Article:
"Who would be free themselves must strike the blow...
"By their right arms the conquest must be wrought."
So wrote Lord Byron of Greece's war of independence against the Turks, though the famed British poet would ignore his own counsel and die just days after arriving in Greece to join the struggle.
Yet Byron's advice is the wise course for the United States, and for the people of Venezuela who seek to free their country of the grip of the incompetent and dictatorial regime of Nicolas Maduro.
Let the Venezuelans decide their own destiny, as did we.
As of today, Caracas seems to be in something of a standoff.
Opposition leader Juan Guaido, recognized by the U.S. and 50 other nations as president, has failed to persuade the army to abandon Maduro.
Yet he can still muster larger crowds in the streets of Caracas to demand the ouster of Maduro than Maduro can call out to stand by his regime.
Tuesday and Wednesday, Guaido announced that the regime's final hour was at hand. But by midweek, the army's leaders, including the minister of defense, still stood with Maduro.
Guaido's opportunity seems to have passed by, at least for the moment. Maduro remains in power, though his generals, weighing the odds, have apparently been negotiating in secret with Guaido.
The Trump administration has backed Guaido, only to see him fail twice now at taking power.
The White House backed the plan in February to breach Venezuela's borders with truckloads of food and medicine, counting on the army not to use force to block the trucks.
Vice President Mike Pence traveled to the border.
But Guaido and the Americans miscalculated. The army stood by Maduro. The trucks were kept out.
This week, when Guaido called out the crowds again to bring the strongman down, the White House went all in. President Donald Trump, Pence, Secretary of State Mike Pompeo and John Bolton all tweeted support for the uprising.
But by Thursday, it was again clear that no matter what Washington had been told and anticipated, the army remained loyal to Maduro.
Frustrated, exasperated, appearing at once bellicose and impotent, Washington has now begun to bluster about military intervention.
"All options are on the table," says Joint Chiefs of Staff Chairman Gen. Joseph Dunford. Presumably that includes the 82nd Airborne.
"While a peaceful solution is desirable, military action is possible," said Pompeo. "If that's what required, that's what the United States will do."
"All options are open," says Bolton. "We want a peaceful transfer of power. But we are not going to see Guaido mistreated by this regime."
Clearly, Juan Guaido is our man in Caracas.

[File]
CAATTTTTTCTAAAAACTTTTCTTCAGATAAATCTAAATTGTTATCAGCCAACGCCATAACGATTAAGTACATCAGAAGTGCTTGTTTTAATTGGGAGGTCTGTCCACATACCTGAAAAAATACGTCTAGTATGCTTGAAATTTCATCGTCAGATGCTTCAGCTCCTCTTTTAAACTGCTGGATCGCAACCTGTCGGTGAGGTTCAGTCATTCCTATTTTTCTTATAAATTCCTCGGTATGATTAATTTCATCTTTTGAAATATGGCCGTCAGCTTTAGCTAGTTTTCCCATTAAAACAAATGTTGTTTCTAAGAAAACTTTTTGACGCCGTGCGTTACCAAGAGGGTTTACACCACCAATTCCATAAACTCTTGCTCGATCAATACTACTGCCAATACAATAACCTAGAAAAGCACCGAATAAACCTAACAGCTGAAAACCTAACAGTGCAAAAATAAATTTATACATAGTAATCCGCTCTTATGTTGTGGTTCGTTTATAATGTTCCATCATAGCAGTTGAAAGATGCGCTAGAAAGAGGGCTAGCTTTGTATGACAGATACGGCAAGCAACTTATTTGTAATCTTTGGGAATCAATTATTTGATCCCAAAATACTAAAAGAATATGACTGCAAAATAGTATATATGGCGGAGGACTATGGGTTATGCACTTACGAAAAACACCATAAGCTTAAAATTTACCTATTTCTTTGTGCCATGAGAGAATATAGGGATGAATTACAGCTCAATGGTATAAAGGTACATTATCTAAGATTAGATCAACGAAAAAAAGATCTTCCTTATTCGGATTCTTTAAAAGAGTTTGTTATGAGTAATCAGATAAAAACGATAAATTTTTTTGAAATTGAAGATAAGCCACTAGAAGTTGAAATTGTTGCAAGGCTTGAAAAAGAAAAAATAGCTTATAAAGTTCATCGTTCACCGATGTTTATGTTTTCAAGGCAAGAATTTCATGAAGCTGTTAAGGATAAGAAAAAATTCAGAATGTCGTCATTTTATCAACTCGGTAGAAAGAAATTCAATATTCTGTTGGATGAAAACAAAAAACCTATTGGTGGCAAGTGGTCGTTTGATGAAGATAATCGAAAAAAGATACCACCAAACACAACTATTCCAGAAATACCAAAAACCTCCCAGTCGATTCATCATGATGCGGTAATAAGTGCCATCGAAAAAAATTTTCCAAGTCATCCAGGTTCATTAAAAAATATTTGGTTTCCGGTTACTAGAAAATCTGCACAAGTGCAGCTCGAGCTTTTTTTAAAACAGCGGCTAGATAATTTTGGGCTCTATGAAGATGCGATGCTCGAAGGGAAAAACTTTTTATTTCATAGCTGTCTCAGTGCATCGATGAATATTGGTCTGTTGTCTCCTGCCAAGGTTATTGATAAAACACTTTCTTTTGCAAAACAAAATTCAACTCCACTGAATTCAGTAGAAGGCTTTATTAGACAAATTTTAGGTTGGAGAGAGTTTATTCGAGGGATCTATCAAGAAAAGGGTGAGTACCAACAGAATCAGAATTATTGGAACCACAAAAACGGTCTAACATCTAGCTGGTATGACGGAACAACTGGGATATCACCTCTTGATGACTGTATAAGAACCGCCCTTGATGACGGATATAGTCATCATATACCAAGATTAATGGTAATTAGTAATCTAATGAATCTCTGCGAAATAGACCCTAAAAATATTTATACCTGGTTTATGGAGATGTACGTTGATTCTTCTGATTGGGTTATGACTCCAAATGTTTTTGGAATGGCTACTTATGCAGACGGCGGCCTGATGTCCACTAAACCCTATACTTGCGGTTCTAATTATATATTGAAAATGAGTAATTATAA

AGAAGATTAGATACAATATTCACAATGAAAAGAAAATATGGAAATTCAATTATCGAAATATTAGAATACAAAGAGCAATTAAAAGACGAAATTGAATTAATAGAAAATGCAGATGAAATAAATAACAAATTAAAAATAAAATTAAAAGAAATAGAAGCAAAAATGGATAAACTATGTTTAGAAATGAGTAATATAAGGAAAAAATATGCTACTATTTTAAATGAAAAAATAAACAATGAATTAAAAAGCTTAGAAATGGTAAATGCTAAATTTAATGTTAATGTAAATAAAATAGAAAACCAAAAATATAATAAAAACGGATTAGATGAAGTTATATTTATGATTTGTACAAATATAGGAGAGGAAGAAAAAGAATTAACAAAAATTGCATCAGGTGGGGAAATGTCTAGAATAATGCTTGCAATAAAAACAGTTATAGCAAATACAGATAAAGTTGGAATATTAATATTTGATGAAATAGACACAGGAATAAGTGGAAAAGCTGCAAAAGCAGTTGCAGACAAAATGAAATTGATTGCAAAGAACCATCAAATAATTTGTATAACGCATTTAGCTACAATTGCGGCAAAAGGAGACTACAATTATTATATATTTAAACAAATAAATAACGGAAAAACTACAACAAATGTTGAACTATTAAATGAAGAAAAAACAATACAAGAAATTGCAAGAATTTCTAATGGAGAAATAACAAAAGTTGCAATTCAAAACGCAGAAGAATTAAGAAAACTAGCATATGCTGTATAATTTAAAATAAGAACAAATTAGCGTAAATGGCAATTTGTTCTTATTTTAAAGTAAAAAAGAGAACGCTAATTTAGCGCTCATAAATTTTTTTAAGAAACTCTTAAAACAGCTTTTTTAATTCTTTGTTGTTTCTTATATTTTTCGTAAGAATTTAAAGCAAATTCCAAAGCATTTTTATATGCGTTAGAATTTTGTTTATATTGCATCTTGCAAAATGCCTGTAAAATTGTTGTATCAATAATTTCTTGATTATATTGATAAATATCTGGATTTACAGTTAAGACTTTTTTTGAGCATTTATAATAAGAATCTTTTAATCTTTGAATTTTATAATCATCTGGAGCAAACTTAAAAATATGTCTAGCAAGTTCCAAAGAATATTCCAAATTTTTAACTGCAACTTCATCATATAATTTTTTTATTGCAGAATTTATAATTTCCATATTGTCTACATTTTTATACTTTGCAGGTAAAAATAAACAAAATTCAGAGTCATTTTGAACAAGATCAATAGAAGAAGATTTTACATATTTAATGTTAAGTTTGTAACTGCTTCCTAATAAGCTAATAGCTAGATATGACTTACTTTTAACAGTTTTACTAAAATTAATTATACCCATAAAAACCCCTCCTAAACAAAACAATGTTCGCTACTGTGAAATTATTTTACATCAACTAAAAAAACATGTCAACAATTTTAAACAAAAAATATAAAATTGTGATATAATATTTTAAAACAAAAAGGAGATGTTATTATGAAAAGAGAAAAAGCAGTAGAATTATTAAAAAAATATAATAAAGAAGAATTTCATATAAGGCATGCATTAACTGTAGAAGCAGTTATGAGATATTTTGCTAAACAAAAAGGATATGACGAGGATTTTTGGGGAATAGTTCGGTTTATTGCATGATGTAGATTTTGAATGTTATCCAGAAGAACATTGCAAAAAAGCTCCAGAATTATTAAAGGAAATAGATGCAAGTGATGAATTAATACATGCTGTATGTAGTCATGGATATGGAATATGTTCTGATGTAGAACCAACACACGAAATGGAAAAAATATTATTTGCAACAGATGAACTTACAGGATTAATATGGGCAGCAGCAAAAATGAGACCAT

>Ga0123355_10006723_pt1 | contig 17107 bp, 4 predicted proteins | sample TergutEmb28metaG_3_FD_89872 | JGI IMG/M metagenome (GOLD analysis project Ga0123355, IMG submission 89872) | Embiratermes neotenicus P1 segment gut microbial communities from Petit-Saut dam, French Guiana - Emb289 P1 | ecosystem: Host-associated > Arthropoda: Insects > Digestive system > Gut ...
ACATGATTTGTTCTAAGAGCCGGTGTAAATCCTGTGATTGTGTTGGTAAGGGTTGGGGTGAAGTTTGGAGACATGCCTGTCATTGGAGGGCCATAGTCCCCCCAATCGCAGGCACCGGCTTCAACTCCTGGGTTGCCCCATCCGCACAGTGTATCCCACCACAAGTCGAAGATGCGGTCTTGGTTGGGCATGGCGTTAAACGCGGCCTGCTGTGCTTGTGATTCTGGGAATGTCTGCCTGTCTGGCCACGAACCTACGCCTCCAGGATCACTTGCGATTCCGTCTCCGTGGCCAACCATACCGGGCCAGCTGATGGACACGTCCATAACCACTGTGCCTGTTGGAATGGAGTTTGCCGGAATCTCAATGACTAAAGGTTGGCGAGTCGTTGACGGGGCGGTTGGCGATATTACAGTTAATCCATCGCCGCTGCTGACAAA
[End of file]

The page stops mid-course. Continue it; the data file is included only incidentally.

Bolton also had strong words for Vladimir Putin: "(T)his is our hemisphere. It's not where the Russians should be interfering. This was a mistake on their part."
"The brutal repression of the Venezuelan people must end, and it must end soon," said Trump. "People are starving. They have no food; they have no water. And this was once one of the wealthiest countries in the world."
Yet Trump is reportedly reluctant to intervene. Let us hope that his anti-interventionist impulses guide his decisions. Venezuela's future is not ours to decide.
This civil conflict is not our war. We have not been attacked. Not only is there no justification for U.S. military intervention, but also any arrival of U.S. troops on Venezuelan soil could turn into yet another 21st-century strategic debacle.
There could be again Americans killing and dying in a country where no vital interest was imperiled, no matter how obnoxious the regime.
There is no Tiananmen Square slaughter, no massive human rights violations going on in Venezuela to justify military intervention. Indeed, there appears to be a conscious effort on the part of Maduro to minimize casualties and bloodshed, and the consequences they could bring.
Troops are not firing indiscriminately on protestors, though rock-throwers in the streets are provoking the soldiers. Planeloads of Russian or Cuban troops are not pouring into the country.
U.S. intervention in a nation of 30 million people, with an army of scores of thousands of troops, would enable Maduro to cast himself in the role of martyr of Yankee imperialism.
Finally, time is on our side, not Maduro's.
The Venezuelan economy, one of the richest in the hemisphere owing to the world's largest oil resources, is now in shambles. Some 3 million people, 1 in every 10 Venezuelans, have fled the disaster that Maduro and his mentor Hugo Chavez created.
The currency is sinking to Weimar levels. Oil exports are falling. Shortages of food and medicine are spreading. Power blackouts have been reported. It is difficult to foresee any turnaround the Maduro regime can execute to revive the economy or prevent the continued exodus of its people. Most of the nations of Latin America are with us and against Maduro.
Venezuela's situation is not sustainable. Let the fate of the Marxist Socialist regime of Nicolas Maduro be decided by the people of Venezuela.